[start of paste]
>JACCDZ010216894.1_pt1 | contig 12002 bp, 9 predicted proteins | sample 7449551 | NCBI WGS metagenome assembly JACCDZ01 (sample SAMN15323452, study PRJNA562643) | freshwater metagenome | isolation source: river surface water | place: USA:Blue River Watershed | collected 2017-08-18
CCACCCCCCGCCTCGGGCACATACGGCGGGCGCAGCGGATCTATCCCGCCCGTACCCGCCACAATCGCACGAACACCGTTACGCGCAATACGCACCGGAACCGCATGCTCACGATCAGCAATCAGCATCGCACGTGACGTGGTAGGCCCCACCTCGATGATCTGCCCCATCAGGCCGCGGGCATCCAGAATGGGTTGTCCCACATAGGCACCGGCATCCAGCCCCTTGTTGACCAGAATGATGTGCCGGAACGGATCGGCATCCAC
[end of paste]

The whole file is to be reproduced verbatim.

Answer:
>JACCDZ010216894.1_pt1 | contig 12002 bp, 9 predicted proteins | sample 7449551 | NCBI WGS metagenome assembly JACCDZ01 (sample SAMN15323452, study PRJNA562643) | freshwater metagenome | isolation source: river surface water | place: USA:Blue River Watershed | collected 2017-08-18
CCACCCCCCGCCTCGGGCACATACGGCGGGCGCAGCGGATCTATCCCGCCCGTACCCGCCACAATCGCACGAACACCGTTACGCGCAATACGCACCGGAACCGCATGCTCACGATCAGCAATCAGCATCGCACGTGACGTGGTAGGCCCCACCTCGATGATCTGCCCCATCAGGCCGCGGGCATCCAGAATGGGTTGTCCCACATAGGCACCGGCATCCAGCCCCTTGTTGACCAGAATGATGTGCCGGAACGGATCGGCATCCAC